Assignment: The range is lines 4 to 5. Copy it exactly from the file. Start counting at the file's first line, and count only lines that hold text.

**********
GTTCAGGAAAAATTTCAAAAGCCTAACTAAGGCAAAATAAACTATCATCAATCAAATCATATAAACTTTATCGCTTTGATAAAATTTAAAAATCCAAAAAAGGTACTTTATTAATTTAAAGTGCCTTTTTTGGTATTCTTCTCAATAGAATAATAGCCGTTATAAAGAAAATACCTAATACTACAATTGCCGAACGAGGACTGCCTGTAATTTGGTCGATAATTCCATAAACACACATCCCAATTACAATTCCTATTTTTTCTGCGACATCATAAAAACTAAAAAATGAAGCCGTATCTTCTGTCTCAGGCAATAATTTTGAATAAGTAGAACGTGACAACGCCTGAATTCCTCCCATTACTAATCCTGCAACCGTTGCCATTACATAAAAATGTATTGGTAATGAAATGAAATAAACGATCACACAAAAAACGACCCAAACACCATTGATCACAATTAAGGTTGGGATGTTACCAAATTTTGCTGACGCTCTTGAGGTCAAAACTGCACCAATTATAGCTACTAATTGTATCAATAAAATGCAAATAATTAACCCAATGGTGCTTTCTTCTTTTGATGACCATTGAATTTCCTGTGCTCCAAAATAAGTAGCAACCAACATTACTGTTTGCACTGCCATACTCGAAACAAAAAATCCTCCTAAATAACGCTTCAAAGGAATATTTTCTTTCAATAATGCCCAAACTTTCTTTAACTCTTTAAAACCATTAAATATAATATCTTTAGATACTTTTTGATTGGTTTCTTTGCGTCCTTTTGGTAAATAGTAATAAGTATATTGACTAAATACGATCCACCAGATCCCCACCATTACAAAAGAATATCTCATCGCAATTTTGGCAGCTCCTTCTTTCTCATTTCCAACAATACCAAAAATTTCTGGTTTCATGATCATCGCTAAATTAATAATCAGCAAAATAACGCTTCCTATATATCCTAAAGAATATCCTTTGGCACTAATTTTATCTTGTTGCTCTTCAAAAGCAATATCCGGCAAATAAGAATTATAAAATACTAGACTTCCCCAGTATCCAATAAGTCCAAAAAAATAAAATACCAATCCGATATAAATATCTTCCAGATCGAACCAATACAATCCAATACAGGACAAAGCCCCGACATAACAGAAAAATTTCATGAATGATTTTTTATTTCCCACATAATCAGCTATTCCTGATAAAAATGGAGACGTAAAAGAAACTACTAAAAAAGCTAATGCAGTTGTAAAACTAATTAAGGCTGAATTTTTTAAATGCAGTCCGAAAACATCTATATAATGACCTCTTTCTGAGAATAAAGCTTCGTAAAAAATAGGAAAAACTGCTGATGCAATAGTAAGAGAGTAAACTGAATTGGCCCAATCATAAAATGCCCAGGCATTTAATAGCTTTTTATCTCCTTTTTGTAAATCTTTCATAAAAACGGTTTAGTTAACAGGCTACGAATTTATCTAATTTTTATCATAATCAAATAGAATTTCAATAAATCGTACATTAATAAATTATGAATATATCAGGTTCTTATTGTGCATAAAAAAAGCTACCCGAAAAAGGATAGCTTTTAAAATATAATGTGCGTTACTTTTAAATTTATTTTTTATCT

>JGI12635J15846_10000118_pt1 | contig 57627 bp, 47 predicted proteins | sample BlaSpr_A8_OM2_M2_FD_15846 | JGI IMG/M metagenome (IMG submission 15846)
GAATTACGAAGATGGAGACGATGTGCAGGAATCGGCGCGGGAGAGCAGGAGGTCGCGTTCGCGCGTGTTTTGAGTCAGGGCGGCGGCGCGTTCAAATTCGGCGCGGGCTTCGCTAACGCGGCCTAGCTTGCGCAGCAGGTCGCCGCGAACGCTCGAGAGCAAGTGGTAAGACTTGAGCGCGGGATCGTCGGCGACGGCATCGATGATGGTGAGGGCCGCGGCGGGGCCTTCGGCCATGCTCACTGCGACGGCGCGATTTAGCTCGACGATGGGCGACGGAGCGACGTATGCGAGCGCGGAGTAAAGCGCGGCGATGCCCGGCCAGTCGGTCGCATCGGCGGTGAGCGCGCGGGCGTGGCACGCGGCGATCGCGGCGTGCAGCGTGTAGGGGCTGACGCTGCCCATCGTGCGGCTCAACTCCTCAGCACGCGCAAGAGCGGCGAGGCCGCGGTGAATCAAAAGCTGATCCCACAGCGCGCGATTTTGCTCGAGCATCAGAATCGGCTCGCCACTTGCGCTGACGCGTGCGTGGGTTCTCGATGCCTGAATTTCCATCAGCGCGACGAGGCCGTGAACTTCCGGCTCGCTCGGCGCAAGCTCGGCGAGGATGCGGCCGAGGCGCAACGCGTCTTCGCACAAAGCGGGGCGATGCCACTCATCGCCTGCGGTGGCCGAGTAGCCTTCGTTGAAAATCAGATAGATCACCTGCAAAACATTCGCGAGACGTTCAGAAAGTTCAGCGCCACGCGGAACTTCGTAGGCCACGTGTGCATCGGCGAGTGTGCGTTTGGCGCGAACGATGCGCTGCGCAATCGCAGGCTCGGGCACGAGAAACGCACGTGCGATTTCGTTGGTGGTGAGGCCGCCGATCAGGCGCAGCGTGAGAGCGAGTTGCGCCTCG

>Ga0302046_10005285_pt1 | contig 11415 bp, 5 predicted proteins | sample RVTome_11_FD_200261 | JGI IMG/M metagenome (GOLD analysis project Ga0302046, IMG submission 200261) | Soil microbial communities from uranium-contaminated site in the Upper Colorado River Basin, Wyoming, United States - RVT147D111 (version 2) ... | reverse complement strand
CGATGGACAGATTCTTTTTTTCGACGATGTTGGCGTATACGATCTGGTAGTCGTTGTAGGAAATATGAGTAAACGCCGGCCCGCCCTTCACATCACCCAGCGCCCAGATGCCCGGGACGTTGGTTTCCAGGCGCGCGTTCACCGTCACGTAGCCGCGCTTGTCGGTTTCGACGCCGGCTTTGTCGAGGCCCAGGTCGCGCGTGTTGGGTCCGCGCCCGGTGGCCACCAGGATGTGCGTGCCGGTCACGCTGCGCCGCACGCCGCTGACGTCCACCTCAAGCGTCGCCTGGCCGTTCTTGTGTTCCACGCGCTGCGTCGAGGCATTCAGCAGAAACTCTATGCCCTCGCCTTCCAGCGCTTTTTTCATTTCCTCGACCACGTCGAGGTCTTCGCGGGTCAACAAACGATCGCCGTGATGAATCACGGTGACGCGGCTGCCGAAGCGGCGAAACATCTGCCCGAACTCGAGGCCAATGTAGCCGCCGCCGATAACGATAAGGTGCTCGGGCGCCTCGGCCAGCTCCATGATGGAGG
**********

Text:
>Ga0302046_10005285_pt1 | contig 11415 bp, 5 predicted proteins | sample RVTome_11_FD_200261 | JGI IMG/M metagenome (GOLD analysis project Ga0302046, IMG submission 200261) | Soil microbial communities from uranium-contaminated site in the Upper Colorado River Basin, Wyoming, United States - RVT147D111 (version 2) ... | reverse complement strand
CGATGGACAGATTCTTTTTTTCGACGATGTTGGCGTATACGATCTGGTAGTCGTTGTAGGAAATATGAGTAAACGCCGGCCCGCCCTTCACATCACCCAGCGCCCAGATGCCCGGGACGTTGGTTTCCAGGCGCGCGTTCACCGTCACGTAGCCGCGCTTGTCGGTTTCGACGCCGGCTTTGTCGAGGCCCAGGTCGCGCGTGTTGGGTCCGCGCCCGGTGGCCACCAGGATGTGCGTGCCGGTCACGCTGCGCCGCACGCCGCTGACGTCCACCTCAAGCGTCGCCTGGCCGTTCTTGTGTTCCACGCGCTGCGTCGAGGCATTCAGCAGAAACTCTATGCCCTCGCCTTCCAGCGCTTTTTTCATTTCCTCGACCACGTCGAGGTCTTCGCGGGTCAACAAACGATCGCCGTGATGAATCACGGTGACGCGGCTGCCGAAGCGGCGAAACATCTGCCCGAACTCGAGGCCAATGTAGCCGCCGCCGATAACGATAAGGTGCTCGGGCGCCTCGGCCAGCTCCATGATGGAGG